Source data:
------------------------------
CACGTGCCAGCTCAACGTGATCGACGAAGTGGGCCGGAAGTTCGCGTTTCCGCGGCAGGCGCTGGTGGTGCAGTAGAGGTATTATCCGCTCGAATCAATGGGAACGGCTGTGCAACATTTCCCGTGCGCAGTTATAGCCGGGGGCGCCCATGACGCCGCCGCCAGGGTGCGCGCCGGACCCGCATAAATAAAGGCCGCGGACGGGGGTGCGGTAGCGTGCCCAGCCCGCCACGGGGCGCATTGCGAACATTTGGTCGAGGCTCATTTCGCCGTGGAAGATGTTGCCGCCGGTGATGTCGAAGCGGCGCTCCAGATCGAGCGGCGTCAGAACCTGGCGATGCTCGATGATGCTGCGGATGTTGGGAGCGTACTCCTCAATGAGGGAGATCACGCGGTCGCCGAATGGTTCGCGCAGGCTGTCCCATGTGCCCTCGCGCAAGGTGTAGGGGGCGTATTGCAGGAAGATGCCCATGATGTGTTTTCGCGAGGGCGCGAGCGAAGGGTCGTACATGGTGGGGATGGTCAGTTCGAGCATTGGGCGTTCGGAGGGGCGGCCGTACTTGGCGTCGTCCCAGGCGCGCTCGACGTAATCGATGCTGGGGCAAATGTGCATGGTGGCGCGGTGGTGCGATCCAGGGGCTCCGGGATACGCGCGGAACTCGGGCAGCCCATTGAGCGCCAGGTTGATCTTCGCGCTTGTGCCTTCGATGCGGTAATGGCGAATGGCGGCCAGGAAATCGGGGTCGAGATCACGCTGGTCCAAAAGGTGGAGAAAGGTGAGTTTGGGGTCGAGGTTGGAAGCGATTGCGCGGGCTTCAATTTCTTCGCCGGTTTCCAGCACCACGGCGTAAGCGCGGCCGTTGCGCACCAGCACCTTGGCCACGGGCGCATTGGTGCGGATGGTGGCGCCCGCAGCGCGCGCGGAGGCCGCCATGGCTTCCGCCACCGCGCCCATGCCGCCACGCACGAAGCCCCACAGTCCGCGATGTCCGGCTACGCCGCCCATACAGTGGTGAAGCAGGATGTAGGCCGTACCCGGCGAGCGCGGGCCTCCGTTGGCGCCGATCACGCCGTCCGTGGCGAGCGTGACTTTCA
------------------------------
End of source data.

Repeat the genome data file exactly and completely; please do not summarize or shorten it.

CACGTGCCAGCTCAACGTGATCGACGAAGTGGGCCGGAAGTTCGCGTTTCCGCGGCAGGCGCTGGTGGTGCAGTAGAGGTATTATCCGCTCGAATCAATGGGAACGGCTGTGCAACATTTCCCGTGCGCAGTTATAGCCGGGGGCGCCCATGACGCCGCCGCCAGGGTGCGCGCCGGACCCGCATAAATAAAGGCCGCGGACGGGGGTGCGGTAGCGTGCCCAGCCCGCCACGGGGCGCATTGCGAACATTTGGTCGAGGCTCATTTCGCCGTGGAAGATGTTGCCGCCGGTGATGTCGAAGCGGCGCTCCAGATCGAGCGGCGTCAGAACCTGGCGATGCTCGATGATGCTGCGGATGTTGGGAGCGTACTCCTCAATGAGGGAGATCACGCGGTCGCCGAATGGTTCGCGCAGGCTGTCCCATGTGCCCTCGCGCAAGGTGTAGGGGGCGTATTGCAGGAAGATGCCCATGATGTGTTTTCGCGAGGGCGCGAGCGAAGGGTCGTACATGGTGGGGATGGTCAGTTCGAGCATTGGGCGTTCGGAGGGGCGGCCGTACTTGGCGTCGTCCCAGGCGCGCTCGACGTAATCGATGCTGGGGCAAATGTGCATGGTGGCGCGGTGGTGCGATCCAGGGGCTCCGGGATACGCGCGGAACTCGGGCAGCCCATTGAGCGCCAGGTTGATCTTCGCGCTTGTGCCTTCGATGCGGTAATGGCGAATGGCGGCCAGGAAATCGGGGTCGAGATCACGCTGGTCCAAAAGGTGGAGAAAGGTGAGTTTGGGGTCGAGGTTGGAAGCGATTGCGCGGGCTTCAATTTCTTCGCCGGTTTCCAGCACCACGGCGTAAGCGCGGCCGTTGCGCACCAGCACCTTGGCCACGGGCGCATTGGTGCGGATGGTGGCGCCCGCAGCGCGCGCGGAGGCCGCCATGGCTTCCGCCACCGCGCCCATGCCGCCACGCACGAAGCCCCACAGTCCGCGATGTCCGGCTACGCCGCCCATACAGTGGTGAAGCAGGATGTAGGCCGTACCCGGCGAGCGCGGGCCTCCGTTGGCGCCGATCACGCCGTCCGTGGCGAGCGTGACTTTCA